UK coronavirus death toll exceeds 26,000 after care home fatalities included

Additional 3,811 fatalities outside of hospitals counted by government for first time, taking UK’s death toll to third largest in the world

Chris Baynes
Wednesday 29 April 2020 18:11
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UK coronavirus death toll exceeds 26,000 after including care home fatalities

The UK’s coronavirus death toll has risen above 26,000 after fatalities outside hospitals were included by the government for the first time.

A total of 26,097 people have died in hospitals, care homes and the wider community after contracting Covid-19, Public Health England said.

That figures includes 765 deaths registered in the 24 hours to 5pm on Tuesday, and means the UK has the third highest coronavirus death toll in the world after the US and Italy.

The new method of reporting includes an additional 3,811 earlier deaths, which had not previously been counted in the government’s total.

Public Health England’s medical director, Dr Yvonne Doyle, said: “Every death from Covid-19 is a tragedy.

“Tracking the daily death count is vital to help us understand the impact of the disease.

“These more complete data will give us a fuller and more up-to-date picture of deaths in England and will inform the government’s approach as we continue to protect the public.”

The government had been criticised for excluding care home and community deaths from the toll announced each day.

Helen Whately, minister for care, said the new method of reporting figures would help the government “better understand” the impact of the outbreak.

Figures for coronavirus-related deaths in care homes and the community had previously been published by the Office for National Statistics (ONS) and Care Quality Commission. Those numbers included all fatalities in which Covid-19 was mentioned on the death certificate, but not all had been confirmed through testing.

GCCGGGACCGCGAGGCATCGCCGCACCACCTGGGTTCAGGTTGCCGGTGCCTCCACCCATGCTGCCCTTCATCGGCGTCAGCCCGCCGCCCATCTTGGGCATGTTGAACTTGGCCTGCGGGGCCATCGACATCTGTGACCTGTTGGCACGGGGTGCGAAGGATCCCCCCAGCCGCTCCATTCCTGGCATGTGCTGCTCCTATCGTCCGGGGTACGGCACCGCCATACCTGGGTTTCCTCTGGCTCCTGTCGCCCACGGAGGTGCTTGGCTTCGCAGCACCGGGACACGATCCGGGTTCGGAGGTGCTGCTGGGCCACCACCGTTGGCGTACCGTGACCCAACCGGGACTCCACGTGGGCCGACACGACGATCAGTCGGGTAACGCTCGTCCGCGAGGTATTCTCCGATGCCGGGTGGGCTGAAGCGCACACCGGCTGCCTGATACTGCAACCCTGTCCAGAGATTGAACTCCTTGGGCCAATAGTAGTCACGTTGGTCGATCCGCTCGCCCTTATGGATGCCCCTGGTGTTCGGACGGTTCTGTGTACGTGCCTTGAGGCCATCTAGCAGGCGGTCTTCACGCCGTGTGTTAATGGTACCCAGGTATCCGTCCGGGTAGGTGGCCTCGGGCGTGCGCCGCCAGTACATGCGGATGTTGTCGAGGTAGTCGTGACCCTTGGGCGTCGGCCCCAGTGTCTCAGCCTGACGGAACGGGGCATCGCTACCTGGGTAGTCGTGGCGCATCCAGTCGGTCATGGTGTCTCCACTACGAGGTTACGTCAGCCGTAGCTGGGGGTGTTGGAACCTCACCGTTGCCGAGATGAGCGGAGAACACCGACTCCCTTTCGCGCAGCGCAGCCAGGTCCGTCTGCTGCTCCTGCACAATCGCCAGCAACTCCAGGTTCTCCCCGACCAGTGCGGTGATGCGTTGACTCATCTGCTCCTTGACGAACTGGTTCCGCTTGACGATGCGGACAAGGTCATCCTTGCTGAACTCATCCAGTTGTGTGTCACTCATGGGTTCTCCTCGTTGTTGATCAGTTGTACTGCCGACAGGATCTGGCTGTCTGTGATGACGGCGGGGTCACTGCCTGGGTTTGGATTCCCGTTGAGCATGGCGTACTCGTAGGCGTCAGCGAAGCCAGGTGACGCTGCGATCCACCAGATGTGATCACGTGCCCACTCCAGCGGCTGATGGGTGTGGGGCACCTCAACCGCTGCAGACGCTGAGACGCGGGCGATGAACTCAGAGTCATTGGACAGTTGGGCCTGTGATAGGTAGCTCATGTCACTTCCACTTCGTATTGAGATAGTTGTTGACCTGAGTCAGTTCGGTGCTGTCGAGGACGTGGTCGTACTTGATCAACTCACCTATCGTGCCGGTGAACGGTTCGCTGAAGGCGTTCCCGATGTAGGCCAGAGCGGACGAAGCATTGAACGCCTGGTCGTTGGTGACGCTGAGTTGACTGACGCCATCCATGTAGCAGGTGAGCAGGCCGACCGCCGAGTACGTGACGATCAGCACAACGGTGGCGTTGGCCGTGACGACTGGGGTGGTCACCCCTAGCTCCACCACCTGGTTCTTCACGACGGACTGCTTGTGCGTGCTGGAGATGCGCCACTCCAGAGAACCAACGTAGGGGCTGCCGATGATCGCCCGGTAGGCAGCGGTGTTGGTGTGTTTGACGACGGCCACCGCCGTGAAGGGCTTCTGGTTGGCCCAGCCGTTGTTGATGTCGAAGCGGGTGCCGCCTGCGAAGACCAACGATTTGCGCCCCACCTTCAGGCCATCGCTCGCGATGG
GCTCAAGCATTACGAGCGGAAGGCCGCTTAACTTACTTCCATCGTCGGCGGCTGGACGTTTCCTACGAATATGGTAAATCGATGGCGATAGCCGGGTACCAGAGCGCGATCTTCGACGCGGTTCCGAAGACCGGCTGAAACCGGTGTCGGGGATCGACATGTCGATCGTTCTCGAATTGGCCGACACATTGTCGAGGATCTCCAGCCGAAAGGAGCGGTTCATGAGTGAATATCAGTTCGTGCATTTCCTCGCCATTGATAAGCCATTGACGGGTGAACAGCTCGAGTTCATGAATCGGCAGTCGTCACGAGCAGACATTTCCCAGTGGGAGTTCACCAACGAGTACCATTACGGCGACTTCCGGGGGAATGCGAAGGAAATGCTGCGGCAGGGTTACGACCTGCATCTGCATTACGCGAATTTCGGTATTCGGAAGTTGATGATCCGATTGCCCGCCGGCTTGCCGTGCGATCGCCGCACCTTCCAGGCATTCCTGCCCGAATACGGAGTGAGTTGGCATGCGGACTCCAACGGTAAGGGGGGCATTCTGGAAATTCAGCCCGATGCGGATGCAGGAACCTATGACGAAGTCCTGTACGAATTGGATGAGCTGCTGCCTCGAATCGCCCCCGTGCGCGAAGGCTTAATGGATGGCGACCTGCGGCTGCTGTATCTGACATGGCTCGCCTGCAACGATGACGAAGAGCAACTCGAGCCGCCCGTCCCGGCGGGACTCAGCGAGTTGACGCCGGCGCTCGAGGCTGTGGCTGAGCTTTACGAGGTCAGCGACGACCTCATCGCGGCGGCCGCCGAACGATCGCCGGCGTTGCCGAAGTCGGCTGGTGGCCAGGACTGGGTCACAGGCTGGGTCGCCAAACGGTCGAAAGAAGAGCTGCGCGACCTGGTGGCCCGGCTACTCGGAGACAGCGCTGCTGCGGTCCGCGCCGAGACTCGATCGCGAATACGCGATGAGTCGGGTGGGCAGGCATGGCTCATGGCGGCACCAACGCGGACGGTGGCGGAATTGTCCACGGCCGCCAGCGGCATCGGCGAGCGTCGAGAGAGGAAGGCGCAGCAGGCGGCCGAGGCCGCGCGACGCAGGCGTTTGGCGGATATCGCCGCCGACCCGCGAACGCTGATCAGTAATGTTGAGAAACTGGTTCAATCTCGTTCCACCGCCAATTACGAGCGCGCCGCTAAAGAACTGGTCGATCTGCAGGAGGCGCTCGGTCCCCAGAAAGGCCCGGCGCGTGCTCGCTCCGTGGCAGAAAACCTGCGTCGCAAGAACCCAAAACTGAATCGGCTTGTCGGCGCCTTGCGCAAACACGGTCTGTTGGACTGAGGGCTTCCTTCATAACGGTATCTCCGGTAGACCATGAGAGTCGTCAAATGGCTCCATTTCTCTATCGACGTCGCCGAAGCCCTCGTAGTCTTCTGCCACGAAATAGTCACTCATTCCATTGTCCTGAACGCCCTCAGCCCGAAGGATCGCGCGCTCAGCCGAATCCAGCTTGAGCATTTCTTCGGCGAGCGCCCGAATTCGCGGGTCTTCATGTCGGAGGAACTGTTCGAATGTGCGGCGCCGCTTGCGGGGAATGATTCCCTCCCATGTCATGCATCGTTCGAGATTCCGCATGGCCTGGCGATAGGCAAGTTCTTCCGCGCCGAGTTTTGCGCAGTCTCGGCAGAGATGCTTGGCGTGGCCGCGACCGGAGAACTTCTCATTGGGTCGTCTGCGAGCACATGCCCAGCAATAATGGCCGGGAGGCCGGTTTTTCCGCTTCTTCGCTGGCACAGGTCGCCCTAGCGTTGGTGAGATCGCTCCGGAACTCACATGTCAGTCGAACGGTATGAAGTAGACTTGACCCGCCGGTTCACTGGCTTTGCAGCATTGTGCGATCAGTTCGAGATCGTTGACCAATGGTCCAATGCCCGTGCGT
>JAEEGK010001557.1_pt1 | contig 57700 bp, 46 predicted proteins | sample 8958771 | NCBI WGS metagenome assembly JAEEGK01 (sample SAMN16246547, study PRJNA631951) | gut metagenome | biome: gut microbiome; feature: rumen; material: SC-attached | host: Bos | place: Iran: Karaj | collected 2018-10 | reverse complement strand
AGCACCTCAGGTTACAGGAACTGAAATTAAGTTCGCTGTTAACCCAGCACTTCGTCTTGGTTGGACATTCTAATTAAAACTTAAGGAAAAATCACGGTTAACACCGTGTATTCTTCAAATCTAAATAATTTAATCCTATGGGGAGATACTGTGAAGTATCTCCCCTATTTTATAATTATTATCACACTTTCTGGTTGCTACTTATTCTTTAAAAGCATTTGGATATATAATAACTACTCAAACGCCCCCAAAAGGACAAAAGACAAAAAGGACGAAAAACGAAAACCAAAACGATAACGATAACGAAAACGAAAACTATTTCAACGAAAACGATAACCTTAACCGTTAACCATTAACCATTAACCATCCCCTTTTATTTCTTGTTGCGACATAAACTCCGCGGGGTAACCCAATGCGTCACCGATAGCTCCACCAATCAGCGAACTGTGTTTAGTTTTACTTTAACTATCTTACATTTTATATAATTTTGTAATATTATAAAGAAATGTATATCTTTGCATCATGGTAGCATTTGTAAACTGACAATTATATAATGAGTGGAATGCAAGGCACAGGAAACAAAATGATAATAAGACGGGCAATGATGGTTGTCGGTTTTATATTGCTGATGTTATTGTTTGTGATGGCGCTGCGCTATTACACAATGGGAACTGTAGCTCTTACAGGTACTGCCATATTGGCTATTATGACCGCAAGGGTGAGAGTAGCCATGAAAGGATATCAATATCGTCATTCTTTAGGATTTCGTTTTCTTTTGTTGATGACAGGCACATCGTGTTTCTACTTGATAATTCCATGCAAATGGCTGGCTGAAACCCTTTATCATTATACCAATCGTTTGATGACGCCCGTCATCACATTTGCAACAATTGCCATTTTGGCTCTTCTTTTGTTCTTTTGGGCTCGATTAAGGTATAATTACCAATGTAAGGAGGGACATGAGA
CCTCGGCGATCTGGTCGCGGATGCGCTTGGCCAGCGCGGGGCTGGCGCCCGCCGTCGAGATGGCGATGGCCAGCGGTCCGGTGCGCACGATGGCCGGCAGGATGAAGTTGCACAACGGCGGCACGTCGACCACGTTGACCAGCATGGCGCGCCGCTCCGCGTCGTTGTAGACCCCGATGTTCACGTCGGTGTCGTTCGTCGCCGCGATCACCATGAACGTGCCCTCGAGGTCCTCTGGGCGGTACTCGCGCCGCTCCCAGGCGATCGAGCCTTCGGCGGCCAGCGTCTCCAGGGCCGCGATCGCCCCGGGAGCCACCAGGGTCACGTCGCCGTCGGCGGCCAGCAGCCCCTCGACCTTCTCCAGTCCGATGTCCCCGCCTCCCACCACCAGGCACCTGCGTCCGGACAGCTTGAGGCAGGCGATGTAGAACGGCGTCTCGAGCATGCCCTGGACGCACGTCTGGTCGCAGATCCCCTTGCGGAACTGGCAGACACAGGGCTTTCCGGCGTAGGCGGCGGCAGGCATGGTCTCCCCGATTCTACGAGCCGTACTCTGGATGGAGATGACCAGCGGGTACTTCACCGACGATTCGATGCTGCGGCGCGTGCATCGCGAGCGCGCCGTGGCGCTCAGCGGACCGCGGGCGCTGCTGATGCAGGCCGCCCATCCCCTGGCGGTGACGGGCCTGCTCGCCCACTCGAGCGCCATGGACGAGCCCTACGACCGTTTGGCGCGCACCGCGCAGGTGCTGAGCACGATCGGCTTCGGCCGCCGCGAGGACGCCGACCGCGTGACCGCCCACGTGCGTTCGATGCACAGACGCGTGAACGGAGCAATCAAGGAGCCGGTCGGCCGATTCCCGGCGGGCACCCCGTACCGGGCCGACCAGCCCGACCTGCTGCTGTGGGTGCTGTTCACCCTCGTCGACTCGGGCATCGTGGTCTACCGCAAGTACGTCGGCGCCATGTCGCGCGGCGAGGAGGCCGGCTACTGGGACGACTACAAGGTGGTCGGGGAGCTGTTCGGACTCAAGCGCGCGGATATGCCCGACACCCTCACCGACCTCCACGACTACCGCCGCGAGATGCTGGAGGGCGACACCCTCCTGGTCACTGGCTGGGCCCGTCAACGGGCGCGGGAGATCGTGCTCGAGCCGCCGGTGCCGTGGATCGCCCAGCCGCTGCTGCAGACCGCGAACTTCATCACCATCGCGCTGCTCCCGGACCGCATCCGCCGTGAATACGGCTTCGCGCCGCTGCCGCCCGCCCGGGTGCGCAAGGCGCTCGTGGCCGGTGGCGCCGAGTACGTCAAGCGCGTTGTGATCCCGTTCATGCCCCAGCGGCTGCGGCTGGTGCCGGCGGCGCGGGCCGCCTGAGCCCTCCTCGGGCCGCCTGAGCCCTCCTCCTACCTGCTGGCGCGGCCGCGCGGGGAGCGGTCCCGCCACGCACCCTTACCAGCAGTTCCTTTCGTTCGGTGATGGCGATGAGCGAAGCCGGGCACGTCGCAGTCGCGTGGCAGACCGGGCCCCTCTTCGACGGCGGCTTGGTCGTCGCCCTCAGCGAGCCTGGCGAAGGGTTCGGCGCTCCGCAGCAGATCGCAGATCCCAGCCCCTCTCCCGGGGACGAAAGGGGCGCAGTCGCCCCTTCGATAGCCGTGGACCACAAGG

Dr Doyle said: “It will remain the case that ONS data, which publishes every week with data from 11 days ago, includes suspected cases where a test has not taken place.

“ONS figures will therefore continue to include more deaths than our daily series.”

Speaking at the daily Downing Street press conference, she warned the confirmed death toll for care homes was likely to be revised up.

“In due course, those deaths sadly may occur on death certificates, so we may expect more than we are seeing at the moment, yes,” Dr Doyle said.

Experts warned this week that care home deaths may not yet have peaked, with one suggesting there could be as many fatalities in homes as in hospitals.

Earlier in the outbreak, as part of efforts to free up NHS beds, care homes were told they would have to take hospital patients even if they tested positive.

Carl Heneghan, director of the Centre for Evidence-Based Medicine and a practising GP, said he could not understand the clinical reason for this and warned care homes may have been “seeded” with coronavirus.

He described Covid-19 in care homes as a “perfect storm” with poor-quality staff protective equipment fuelling a “cascade” of infections.

Dr Doyle said the care home sector was the ”most complex”, with 16,000 homes and the need for local intelligence to identify where there were issues.

She added: ”There is a huge national and local endeavour to not just test, which is very important, but also understand the measures that make a difference in care homes and to look at that in a very rapid way, looking at the evidence, so that we can put in place measures that protect people.”

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